What I Learned From Steve Jobs
In 2009, Matt MacInnis quit his marketing job at Apple to start Inkling, a platform for publishing interactive iPad textbooks and manuals. Five years and nearly $50 million in VC funding later, MacInnis is helping to transform the book publishing industry, with a little inspiration from his former boss.
The original idea for Inkling was already well formed before I left Apple. I knew the iPad was coming, and there were no tools available to develop beautiful content. That's one of the things that helped push me to start my own company. The other was that, as a Canadian, I finally got my U.S. green card.
I quit Apple on a Friday, and by Monday morning I had filed incorporation papers in Delaware. Still, I spent a lot of hours that weekend looking in the mirror and asking myself, "What the hell did I just do?"
My goal was to do for the iPad what Adobe had done for desktop publishing. With Inkling, you have to publish an electronic book or document only once, and it creates versions for Kindles, desktop computers, tablets, mobile devices, whatever.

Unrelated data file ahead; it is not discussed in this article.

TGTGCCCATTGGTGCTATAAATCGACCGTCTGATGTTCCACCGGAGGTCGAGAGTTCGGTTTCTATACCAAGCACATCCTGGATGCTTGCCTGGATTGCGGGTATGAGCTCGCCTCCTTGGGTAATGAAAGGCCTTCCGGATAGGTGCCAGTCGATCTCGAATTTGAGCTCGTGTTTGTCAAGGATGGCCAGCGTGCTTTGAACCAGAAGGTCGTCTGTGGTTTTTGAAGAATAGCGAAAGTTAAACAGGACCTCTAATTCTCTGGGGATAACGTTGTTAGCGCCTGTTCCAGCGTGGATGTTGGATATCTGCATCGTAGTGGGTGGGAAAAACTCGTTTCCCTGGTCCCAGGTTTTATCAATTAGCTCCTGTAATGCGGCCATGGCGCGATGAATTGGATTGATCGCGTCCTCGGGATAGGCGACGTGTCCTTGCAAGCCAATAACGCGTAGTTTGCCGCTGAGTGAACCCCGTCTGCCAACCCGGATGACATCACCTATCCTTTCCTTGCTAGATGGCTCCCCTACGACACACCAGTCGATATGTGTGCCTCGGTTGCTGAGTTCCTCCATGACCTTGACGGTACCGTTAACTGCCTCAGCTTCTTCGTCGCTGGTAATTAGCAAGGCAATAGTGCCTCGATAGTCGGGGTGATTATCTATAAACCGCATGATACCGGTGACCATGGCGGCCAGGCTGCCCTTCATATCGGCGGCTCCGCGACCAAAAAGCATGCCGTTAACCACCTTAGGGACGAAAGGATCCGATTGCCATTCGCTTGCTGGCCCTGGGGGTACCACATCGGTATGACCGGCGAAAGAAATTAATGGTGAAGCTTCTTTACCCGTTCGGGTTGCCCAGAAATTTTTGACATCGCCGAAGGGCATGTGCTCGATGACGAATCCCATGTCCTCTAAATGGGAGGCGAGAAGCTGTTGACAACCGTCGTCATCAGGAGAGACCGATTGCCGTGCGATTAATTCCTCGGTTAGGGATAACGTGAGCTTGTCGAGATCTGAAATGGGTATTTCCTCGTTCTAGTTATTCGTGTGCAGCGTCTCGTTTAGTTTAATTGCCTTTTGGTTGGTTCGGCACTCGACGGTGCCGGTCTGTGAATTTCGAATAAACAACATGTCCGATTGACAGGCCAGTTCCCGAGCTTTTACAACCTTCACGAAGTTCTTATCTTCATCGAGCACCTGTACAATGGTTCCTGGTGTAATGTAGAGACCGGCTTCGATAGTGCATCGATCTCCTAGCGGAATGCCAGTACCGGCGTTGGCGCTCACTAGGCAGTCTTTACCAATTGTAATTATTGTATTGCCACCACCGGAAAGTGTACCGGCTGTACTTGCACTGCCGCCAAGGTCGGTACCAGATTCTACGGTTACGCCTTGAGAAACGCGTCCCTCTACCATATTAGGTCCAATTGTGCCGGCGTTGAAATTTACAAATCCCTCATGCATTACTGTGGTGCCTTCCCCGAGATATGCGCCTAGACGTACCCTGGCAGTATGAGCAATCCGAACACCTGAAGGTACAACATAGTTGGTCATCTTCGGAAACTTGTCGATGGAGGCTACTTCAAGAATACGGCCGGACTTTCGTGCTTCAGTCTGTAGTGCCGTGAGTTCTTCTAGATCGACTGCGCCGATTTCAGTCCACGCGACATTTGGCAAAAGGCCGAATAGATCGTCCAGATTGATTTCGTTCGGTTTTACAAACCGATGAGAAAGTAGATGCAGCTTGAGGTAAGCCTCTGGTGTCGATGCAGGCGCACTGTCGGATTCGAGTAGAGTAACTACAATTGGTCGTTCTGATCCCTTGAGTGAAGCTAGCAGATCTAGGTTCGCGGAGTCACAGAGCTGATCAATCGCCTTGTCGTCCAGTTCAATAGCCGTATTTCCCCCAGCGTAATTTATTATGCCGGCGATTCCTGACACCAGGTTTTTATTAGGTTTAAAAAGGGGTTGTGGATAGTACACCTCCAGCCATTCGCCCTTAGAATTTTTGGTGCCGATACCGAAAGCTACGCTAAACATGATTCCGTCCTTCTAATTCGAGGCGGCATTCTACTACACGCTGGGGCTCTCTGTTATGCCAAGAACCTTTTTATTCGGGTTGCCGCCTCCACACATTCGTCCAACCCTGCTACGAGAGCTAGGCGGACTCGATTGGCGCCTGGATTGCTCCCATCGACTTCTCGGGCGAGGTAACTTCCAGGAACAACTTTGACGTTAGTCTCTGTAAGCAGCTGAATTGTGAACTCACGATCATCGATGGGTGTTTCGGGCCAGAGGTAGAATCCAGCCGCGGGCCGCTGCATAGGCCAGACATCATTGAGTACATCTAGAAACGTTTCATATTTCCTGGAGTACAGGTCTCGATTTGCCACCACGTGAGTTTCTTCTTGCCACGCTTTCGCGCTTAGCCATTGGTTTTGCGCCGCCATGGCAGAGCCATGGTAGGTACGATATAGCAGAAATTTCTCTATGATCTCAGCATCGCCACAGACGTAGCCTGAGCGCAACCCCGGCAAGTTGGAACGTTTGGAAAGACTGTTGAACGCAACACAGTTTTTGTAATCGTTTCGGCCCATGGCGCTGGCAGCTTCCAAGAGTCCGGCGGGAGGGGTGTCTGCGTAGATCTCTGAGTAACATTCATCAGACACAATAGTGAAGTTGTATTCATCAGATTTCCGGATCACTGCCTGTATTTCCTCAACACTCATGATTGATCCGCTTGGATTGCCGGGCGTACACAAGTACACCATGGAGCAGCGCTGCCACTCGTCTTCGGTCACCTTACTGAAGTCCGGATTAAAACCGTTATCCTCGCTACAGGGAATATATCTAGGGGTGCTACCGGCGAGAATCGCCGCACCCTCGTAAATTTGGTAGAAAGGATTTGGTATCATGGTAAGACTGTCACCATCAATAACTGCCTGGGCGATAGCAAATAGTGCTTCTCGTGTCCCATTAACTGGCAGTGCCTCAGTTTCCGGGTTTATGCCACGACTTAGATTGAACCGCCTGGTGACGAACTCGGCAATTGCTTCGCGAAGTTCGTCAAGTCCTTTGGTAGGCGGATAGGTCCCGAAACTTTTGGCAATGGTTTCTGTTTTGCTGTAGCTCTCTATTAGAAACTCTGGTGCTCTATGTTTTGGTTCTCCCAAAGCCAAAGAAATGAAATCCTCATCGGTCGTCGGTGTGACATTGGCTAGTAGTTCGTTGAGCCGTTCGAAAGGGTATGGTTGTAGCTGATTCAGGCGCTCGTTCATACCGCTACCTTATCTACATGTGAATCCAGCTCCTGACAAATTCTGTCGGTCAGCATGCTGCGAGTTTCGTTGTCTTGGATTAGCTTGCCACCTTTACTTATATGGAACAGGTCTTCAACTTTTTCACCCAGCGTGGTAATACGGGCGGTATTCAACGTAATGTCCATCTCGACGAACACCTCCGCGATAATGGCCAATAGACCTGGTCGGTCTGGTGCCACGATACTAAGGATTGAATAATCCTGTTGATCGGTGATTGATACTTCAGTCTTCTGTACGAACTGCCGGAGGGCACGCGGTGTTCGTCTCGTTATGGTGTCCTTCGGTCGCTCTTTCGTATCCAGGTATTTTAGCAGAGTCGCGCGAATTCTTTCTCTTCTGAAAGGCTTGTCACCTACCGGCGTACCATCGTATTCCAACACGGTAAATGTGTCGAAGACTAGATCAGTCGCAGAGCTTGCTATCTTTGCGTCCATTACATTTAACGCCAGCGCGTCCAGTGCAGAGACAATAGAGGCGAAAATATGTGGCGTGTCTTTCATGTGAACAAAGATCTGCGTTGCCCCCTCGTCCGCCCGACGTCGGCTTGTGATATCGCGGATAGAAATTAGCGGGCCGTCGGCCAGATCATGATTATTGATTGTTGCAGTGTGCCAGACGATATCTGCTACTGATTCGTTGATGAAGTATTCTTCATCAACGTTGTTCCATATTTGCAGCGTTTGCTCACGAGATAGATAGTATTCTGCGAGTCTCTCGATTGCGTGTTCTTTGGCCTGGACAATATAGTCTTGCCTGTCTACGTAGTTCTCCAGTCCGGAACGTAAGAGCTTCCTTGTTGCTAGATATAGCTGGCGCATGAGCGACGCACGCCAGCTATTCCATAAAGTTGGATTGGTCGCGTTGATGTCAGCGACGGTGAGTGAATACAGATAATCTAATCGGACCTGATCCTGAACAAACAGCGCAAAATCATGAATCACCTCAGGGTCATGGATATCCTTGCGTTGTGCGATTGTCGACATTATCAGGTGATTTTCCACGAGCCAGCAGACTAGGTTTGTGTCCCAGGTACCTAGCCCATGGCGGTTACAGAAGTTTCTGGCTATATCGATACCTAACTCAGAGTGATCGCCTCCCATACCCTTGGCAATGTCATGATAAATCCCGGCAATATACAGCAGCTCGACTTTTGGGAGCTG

The minute Steve Jobs showed the original iPhone to the world, suddenly people didn't want their shitty flip phones anymore. I wanted to do that with Inkling. When we show publishers the work we did for the electronic version of Nathan Myhrvold's cookbook, Modernist Cuisine, they immediately understand what Inkling can do. The book comes alive with step-by-step instructions, interactive graphics, and recipes that automatically adjust according to how many people you want to cook for.
We try to solve pain points that customers didn't even know they had. Yes, we listen to our customers, but they're not always the best equipped to solve their own problems. Steve was the king of this. He could see problems in multiple areas and come up with an elegant solution. And he'd do it again and again and again. That was his true genius.
As told to Inc. contributing writer Ryan Underwood.